BUZZ: Fortune 100 company eyes new USC office building
03/04/2014 9:39 AM
04/19/2014 5:23 PM
The University of South Carolina will ask the state Budget and Control Board on Wednesday to bypass state procurement rules to land "a significant Fortune 100 company" for a planned office building in the school's Innovista research campus.
The unidentified company carries "economic development package that would bring significant business to, and create new jobs in, South Carolina," the university said in its request.
USC told the Budget and Control Board that it needs to negotiate an exclusive contract with the company to provide services to the school. The contract would help the S.C. Department of Commerce with "Project Sunset," according to the budget board request.
The company would move into a $25 million office building at Assembly and Blossom streets that will be constructed and owned by Atlanta-based Holder Properties in a unique public-private partnership.
USC will receive $72,600 a year in rent as well as 15 percent of the profit from the planned five-story, 120,000-square-foot building. The school also will have the right to rent one-third of the office space.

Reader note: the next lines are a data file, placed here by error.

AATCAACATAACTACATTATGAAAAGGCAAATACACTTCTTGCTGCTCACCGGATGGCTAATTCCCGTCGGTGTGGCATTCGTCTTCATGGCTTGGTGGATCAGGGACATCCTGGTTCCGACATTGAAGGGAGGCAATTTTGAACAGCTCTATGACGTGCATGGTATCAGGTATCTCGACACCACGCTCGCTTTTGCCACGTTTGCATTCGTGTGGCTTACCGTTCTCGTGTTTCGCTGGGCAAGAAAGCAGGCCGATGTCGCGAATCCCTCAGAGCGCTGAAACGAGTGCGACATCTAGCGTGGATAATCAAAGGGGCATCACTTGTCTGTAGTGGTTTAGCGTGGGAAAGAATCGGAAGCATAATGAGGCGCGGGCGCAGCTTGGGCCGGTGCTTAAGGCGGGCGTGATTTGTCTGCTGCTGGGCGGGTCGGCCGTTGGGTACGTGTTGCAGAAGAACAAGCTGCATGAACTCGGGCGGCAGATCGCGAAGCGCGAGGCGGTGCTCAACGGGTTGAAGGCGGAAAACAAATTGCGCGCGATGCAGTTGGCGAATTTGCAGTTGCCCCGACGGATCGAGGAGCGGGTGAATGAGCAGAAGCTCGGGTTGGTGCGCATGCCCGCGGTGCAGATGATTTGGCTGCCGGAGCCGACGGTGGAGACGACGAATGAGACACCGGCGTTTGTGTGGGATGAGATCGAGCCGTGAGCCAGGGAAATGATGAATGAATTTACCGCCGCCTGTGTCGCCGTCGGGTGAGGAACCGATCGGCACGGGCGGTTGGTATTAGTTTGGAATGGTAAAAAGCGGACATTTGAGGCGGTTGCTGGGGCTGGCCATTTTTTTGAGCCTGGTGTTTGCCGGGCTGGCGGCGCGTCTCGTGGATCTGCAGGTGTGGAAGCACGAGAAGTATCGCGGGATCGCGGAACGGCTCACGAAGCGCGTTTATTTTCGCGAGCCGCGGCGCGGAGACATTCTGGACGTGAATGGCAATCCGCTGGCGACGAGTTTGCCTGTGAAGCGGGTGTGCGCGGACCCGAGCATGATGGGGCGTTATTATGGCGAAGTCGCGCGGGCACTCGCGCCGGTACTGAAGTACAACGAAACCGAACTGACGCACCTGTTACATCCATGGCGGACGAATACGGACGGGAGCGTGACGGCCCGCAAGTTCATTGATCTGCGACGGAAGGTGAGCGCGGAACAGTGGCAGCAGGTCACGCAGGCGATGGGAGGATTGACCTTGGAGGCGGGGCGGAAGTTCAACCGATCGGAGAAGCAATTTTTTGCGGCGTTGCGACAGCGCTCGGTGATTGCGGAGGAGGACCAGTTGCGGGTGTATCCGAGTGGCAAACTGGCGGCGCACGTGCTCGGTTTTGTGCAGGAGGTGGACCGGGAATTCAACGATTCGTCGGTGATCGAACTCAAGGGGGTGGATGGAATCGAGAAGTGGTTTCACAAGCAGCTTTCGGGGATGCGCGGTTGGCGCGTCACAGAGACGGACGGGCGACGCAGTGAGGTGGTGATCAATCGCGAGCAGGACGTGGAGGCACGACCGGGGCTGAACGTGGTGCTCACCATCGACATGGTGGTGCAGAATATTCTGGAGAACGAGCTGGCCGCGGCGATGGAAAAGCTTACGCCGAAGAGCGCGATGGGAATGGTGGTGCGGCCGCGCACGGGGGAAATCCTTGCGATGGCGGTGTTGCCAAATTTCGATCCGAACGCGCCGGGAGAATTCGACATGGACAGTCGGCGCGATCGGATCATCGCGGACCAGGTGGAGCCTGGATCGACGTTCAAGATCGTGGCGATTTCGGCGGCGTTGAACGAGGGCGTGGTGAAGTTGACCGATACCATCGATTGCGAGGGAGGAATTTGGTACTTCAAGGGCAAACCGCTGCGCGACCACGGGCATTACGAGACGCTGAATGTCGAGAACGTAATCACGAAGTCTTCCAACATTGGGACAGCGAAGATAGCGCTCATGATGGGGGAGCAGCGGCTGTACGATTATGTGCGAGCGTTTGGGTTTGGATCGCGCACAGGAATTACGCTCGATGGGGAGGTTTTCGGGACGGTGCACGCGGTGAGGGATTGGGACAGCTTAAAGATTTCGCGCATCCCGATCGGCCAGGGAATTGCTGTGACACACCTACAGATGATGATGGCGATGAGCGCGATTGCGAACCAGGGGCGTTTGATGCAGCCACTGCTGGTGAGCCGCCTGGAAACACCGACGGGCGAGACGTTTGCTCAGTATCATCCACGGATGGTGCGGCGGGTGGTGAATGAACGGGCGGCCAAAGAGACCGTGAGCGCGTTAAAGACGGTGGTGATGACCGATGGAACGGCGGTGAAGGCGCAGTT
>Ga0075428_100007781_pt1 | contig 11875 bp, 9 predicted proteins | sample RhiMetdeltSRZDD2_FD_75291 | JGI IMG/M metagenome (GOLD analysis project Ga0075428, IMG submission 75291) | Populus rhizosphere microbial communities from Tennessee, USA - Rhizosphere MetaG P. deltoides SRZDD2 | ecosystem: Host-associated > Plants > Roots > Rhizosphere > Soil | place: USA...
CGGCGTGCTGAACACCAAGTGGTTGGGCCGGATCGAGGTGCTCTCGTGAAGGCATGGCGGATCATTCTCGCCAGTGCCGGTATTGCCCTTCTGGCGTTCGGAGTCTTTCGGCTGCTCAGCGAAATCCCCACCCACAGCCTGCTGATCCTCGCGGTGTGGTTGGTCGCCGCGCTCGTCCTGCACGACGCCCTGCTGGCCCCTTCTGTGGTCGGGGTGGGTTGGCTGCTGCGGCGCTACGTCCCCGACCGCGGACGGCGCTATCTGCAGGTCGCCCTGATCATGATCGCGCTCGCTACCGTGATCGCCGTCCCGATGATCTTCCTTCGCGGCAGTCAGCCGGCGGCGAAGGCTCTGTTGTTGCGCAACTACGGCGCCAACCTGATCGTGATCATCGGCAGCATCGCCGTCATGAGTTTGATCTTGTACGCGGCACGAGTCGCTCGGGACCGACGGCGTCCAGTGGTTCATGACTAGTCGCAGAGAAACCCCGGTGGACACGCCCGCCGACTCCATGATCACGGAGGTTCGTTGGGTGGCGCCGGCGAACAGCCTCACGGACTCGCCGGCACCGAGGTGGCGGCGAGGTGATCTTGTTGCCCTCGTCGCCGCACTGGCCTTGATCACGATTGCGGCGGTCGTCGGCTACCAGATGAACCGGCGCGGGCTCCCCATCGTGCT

The building must open by summer 2017.
The school also wants wants asking the budget board to approve a lease request for the Holder project needed to land the company on Wednesday. The board delayed voting on the lease last week when House Ways and Means Chairman Brian White, R-Anderson, raised question about how the state's responsibilities after the Holder lease ends.
Holder Properties chief executive John Holder said Tuesday that he could not discuss the economic-development deal but added that a name tenant could help attract others to the building. He declined to say if the company would take the space dedicated to USC or space being offered by his company.
Efforts to reach USC officials on Tuesday were unsuccessful. Commerce officials do not discuss projects publicly.
The building is part USC’s $144 million research campus, meant to marry university faculty work with businesses, that has fell short of expectations. USC and businesses leaders hope Innovista’s fortunes are changing with the improving economy.
The school said the contract-negotiation exemption "contains safeguards to ensure that the negotiated price for the contractual services is fair, reasonable, and tied to the economic development efforts associated with this building."
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